The fabliau was a popular genre during Chaucer's time that involved cuckholding and trickery. It was generally understood by the audience to contain elements of bawdiness, comedy, and adultery; however, most fabliaux functioned to uphold conventional Christian values regarding marriage, class, and sexuality. Chaucer's use of fabliaux function to challenge the unfairness of the system.
In Chaucerian fabliaux, sex is used as a weapon""for revenge, for profit, and for deception. For instance, in The Merchant's Tale Pluto and Proserpina intrude upon the sexual intrigues taking place in the garden among January, May and John. Proserpina and Pluto discuss the virtues of men and women in marriage, coming to the conclusion that few men are commendable, but absolutely no women are worthy. Their intervention seems to give divine sanction to the condemnation of women as January's sight is restored so that he can condemn his wife (although he can literally not believe his eyes).
The major aspect of the tale that departs from the traditional fabliau is the class in which these characters fit. However ridiculous the character acts, January is not a lower-class barbarian equal to John the carpenter in the Miller's Tale. However, by today's standards he is a rapist and not condemned in the story for his treatment of May.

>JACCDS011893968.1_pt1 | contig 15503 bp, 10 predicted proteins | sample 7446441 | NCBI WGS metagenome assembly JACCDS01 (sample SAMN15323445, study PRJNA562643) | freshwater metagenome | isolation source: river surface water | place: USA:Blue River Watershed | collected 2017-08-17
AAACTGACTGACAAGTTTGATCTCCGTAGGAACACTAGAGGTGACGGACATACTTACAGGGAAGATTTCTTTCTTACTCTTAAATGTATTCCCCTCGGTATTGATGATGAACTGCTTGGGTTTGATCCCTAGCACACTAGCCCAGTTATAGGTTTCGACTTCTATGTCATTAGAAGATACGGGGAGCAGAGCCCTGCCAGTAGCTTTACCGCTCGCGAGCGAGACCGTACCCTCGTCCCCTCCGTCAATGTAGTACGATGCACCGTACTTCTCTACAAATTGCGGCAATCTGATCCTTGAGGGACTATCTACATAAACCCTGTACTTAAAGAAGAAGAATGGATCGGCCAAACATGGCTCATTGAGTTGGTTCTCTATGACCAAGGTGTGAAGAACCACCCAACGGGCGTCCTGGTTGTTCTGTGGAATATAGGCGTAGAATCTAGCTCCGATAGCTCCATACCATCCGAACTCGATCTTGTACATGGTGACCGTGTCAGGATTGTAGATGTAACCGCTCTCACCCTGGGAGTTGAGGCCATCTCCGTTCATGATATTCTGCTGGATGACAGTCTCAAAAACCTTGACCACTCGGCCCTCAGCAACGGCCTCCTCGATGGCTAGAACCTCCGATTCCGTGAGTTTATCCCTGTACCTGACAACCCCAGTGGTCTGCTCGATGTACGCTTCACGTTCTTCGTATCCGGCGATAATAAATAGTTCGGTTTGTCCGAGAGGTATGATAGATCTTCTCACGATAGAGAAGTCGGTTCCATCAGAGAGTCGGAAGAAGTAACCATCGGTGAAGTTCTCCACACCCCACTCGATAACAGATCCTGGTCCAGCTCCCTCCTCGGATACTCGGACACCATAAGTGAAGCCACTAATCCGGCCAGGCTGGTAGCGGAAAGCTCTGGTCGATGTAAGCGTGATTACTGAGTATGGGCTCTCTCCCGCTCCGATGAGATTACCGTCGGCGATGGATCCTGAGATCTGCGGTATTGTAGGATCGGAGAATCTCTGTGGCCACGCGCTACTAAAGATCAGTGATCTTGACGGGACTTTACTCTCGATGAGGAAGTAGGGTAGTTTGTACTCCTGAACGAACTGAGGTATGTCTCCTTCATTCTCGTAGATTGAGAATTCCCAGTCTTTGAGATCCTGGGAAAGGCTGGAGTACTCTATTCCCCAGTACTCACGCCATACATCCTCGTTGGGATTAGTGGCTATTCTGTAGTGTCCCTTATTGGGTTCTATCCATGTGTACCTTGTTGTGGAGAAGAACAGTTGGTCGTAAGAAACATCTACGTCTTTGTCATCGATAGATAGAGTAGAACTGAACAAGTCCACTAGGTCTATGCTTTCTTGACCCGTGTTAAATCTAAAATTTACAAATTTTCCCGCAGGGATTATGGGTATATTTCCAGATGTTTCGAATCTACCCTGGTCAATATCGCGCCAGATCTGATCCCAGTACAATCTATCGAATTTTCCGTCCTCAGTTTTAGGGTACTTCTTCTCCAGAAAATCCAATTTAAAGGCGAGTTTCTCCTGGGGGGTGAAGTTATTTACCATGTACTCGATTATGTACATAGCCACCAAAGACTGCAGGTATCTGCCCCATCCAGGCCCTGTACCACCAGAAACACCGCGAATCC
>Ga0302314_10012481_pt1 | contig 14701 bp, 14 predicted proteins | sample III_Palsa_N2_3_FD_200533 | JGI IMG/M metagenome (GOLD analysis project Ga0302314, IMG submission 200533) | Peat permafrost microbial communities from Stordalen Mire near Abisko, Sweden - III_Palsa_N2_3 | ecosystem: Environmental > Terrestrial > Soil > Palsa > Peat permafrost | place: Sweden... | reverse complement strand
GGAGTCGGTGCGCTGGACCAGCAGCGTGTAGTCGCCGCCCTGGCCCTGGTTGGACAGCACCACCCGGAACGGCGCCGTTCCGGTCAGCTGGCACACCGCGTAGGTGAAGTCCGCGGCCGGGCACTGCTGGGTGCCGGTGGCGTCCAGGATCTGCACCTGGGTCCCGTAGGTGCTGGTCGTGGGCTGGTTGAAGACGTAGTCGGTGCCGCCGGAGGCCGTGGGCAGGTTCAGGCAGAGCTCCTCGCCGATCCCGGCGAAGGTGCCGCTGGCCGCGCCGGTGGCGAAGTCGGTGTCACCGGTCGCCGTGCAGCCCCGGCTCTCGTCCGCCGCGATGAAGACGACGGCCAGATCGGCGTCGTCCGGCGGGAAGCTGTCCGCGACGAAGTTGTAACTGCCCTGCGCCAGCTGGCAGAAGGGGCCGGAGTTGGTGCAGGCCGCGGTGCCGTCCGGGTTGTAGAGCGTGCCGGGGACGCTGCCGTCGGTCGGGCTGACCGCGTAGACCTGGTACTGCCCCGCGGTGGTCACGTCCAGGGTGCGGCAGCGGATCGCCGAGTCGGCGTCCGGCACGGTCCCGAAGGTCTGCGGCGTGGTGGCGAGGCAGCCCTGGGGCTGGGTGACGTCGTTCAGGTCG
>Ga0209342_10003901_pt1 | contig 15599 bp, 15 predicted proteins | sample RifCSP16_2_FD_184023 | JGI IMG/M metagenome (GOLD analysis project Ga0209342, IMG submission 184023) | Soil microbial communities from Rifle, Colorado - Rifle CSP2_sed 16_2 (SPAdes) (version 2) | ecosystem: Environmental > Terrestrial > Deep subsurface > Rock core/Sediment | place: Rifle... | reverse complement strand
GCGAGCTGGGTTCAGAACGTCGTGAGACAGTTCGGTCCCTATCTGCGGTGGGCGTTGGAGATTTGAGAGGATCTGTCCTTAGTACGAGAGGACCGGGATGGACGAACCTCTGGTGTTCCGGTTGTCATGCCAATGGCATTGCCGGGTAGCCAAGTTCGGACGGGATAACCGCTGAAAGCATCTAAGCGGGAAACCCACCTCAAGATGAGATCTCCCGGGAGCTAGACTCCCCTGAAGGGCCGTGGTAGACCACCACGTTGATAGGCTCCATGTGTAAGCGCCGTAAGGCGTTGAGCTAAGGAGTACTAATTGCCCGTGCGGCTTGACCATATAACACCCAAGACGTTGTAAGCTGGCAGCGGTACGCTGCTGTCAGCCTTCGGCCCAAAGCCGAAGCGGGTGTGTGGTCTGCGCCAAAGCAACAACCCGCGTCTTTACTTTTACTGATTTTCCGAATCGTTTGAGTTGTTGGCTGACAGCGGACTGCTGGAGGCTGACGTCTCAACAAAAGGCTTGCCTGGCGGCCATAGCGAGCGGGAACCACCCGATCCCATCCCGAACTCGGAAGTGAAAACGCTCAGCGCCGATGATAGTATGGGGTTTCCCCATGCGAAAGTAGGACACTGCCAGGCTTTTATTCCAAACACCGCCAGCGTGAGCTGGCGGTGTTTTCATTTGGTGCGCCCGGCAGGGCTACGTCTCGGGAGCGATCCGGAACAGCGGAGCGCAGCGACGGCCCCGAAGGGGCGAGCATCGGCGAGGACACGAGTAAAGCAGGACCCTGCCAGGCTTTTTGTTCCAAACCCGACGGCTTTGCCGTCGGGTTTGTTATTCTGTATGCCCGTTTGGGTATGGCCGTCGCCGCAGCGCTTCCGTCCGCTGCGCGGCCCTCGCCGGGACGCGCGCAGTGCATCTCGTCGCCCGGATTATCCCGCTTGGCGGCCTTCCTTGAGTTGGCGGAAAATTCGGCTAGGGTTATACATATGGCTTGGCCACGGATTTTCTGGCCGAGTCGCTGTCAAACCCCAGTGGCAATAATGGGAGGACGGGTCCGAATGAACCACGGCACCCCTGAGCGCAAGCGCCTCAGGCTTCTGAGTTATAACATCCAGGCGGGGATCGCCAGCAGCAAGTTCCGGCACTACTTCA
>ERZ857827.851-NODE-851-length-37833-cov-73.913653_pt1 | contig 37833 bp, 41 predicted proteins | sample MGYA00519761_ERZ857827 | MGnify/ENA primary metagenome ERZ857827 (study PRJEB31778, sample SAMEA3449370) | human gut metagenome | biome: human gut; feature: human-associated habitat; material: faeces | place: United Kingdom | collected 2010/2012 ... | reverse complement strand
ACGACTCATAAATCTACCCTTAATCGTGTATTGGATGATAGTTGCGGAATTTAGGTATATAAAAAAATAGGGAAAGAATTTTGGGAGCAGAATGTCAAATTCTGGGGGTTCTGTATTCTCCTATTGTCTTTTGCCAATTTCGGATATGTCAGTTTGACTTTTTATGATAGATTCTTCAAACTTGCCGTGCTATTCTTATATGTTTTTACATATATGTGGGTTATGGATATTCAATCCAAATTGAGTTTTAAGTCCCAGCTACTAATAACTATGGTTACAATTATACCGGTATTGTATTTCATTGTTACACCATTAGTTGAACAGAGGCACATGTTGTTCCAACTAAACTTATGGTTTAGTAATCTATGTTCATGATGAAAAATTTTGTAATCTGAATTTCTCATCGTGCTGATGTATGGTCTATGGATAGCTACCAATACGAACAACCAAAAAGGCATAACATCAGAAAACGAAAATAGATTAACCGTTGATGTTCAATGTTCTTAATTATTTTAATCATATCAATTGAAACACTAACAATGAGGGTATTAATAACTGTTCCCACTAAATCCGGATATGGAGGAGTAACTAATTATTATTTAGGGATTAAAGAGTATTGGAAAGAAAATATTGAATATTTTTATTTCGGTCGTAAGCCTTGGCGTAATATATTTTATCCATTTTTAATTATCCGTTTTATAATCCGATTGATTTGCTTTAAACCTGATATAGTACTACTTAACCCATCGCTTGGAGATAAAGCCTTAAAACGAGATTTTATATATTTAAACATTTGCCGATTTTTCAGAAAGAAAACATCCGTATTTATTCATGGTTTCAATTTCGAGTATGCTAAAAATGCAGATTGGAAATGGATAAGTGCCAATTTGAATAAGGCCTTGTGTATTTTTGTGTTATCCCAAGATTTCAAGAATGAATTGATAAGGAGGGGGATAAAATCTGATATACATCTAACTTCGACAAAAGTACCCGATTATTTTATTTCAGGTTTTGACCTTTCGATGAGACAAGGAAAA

The condemnation of May also departs from the other traditional fabliaux. Like Alison of the Miller's Tale, she is crafty, but May is also wicked. She is an actor and manages to elude punishment from her husband, but unlike the Miller's Tale this is not a satisfactory conclusion. The Miller's Tale prized cunning and crafty behavior, the Merchant's Tale adheres to more traditional values.
The Merchant's Tale also stretches the conventions of the fabliau through the climax of the tale in which Pluto and Proserpina intrude upon the...